How did a movement for cheaper bus fares turn into a massive uprising in 2013? How did the Movimento Passe Livre (Free Fare Movement) organised itself and move from demanding cheaper fares to instituting a popular movement for free public transport? How did it try to insist on maintaining its own autonomy as a movement and how did its class composition change as the struggle intensified? 20 years before, and in contrast to Brazil, we’ll look at how the small London-based Fare Dodgers Liberation Front (FDLF) burst into transport struggles with a funny but radical take on high fares and the refusal to pay. FDLF knew they would not build a wide and popular movement but they gave it a go nevertheless. We will look at their own reflections and self-criticisms by engaging with archival materials produced and diffused by the FDLF.
With multiple bus and train strikes ongoing, we can also ask – what can we do as commuters to generalise these fights toward wider practical actions against ever-increasing poverty and precarity? What can be the relevance of public transportation-centered campaigns to struggles happening in the spheres of circulation and production?
Bring your own stories and ideas of transport struggles, be that as a commuter, passenger, fare dodger or transport worker!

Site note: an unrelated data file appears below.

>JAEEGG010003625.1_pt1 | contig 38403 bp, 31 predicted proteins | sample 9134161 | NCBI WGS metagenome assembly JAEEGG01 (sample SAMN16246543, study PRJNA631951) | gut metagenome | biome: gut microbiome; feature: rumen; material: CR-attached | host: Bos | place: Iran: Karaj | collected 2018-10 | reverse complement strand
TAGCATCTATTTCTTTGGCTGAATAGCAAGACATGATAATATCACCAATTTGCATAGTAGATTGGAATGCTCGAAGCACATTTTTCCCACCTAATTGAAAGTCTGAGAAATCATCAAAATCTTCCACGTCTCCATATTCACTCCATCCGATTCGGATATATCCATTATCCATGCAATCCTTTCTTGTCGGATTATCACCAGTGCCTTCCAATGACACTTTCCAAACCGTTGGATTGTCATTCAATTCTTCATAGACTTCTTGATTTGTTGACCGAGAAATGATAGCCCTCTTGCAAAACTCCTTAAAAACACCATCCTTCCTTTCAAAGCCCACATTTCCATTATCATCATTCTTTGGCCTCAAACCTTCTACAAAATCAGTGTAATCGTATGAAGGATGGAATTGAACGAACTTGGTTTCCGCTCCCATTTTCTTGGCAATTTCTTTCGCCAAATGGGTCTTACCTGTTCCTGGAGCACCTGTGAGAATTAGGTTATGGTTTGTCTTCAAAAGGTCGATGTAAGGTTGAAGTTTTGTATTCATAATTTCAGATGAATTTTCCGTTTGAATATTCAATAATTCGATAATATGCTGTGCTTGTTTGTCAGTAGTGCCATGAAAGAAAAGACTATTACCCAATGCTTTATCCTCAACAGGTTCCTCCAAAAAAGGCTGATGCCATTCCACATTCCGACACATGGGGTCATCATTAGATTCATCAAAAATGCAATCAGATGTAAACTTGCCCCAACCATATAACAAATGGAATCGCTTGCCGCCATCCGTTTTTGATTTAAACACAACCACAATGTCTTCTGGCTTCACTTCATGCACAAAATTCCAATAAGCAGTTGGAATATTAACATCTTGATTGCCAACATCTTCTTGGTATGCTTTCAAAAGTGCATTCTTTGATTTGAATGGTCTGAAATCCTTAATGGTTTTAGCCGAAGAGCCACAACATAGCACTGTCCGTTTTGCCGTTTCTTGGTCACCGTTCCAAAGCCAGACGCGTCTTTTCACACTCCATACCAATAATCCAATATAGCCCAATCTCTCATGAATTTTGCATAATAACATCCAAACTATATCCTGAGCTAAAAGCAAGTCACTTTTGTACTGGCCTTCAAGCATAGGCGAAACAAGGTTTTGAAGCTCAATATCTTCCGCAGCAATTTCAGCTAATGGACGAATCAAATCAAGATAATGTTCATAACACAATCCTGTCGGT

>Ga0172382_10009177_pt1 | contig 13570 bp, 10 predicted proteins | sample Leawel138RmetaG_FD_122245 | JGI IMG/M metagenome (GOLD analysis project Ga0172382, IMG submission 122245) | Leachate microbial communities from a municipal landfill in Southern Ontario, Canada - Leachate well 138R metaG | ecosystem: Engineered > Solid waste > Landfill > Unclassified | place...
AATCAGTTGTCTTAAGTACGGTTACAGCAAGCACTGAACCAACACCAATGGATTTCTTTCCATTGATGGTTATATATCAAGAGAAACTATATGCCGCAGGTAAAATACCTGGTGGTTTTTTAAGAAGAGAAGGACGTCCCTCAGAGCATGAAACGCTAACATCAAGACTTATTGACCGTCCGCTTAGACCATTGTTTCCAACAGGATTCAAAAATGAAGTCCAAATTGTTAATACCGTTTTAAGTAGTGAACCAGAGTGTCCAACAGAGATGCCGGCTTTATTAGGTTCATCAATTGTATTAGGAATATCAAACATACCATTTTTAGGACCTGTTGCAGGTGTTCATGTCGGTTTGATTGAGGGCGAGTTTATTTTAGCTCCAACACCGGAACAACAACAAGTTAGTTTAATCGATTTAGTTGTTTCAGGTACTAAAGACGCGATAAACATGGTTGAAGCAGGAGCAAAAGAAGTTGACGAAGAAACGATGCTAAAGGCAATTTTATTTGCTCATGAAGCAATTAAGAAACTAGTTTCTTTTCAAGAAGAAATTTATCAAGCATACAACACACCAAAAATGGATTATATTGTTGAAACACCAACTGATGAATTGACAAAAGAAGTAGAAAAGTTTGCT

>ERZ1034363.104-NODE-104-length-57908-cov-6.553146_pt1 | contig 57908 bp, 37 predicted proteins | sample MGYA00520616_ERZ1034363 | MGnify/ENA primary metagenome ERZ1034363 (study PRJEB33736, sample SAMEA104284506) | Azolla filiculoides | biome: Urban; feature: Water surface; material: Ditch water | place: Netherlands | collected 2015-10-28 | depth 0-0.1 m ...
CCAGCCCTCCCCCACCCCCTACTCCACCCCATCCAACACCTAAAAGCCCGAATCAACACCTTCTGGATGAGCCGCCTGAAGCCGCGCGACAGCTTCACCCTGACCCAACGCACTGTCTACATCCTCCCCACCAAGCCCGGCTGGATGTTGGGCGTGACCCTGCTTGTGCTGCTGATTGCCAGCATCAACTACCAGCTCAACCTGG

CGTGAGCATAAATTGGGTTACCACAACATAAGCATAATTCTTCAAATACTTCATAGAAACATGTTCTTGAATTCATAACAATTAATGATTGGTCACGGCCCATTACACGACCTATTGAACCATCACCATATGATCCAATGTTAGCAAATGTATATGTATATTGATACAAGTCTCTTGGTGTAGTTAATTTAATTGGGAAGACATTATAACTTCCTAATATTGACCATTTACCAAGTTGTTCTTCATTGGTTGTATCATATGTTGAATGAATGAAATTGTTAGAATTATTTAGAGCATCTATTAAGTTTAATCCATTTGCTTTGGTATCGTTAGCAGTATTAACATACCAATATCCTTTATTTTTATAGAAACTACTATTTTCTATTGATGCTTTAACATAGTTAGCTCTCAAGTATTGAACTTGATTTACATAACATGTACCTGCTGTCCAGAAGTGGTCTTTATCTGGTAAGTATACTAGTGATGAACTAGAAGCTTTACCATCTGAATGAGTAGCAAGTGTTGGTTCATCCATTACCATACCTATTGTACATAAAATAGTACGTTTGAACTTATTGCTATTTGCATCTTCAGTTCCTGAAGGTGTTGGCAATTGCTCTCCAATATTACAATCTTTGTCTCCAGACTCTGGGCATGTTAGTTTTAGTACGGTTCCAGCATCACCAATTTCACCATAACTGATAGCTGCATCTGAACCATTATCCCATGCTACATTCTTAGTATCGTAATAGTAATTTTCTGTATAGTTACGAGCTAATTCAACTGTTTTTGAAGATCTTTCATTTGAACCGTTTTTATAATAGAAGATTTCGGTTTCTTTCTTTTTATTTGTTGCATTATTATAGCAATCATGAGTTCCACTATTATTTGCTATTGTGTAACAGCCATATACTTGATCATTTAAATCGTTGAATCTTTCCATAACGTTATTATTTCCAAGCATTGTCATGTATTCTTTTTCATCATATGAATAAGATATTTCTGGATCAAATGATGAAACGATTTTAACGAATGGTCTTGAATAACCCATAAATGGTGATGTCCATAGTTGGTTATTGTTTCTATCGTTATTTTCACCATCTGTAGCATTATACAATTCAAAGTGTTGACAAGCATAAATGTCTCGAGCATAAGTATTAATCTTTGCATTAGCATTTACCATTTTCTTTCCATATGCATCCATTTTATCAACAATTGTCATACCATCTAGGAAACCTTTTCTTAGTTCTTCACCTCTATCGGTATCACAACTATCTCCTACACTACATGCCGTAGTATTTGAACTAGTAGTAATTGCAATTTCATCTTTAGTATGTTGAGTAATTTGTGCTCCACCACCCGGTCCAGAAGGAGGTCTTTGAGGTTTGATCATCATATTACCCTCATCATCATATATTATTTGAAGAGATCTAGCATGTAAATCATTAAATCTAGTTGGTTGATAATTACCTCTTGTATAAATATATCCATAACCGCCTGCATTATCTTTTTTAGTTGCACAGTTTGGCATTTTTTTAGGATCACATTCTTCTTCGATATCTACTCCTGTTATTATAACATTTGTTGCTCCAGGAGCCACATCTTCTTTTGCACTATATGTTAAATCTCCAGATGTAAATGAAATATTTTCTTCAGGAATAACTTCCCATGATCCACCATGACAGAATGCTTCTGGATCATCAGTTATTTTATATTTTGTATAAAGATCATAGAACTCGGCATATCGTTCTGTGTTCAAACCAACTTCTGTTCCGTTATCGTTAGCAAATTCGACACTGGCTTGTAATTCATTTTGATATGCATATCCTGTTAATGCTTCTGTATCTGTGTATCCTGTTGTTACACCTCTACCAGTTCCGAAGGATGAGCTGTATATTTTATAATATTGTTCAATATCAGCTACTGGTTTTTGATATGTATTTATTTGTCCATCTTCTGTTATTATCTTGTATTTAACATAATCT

Proletarian Shopping: The Cost Of Living Meets Popular Expropriation
Friday 30th June, 7pm
Due to unforseen circumstances we had to postpone this event, but now we are BACK!
Join us for another session at Mayday Rooms on everyday direct actions as processes of survival. This month we’ll be looking together at small everyday proletarian actions like shoplifting to wider political expropriations bringing free food to the community as a direct counter to the cost of living crisis.
Some examples we will look at in print and on short film are The Forty Thieves women’s shoplifting gangs from South London in the 50’s to armed political militants in 80s Chile hoisting meat trucks to Spanish trade unionists taking essential items from supermarkets and giving to poor families in 2012. Also we’ll think about ‘Can shoplifting be activism?’ and mention the teenage girls who participate in “Liftblr,” an online community of shoplifters who swap tips and share pictures of their hauls on Tumblr! Lastly, some time for todays German activists ‘The Price is Hot’ taking food from supermarkets and giving it away as well as running popular assemblies and demos in the streets.
What links these long histories is the moment where the glass shopfronts of supermarkets or the secure insides of commercial delivery trucks or freight trains become magically open as people break the illusions of private property and take back items useful for all? What are the messy everyday politics of individualised actions of shoplifting and larger collective expropriations of useful and useless stuff?
Come and enjoy a wholesome evening of radical examples of global proletarian shopping and bring your own favourite stories and tales too. Print material, short films and discussions. Come on down!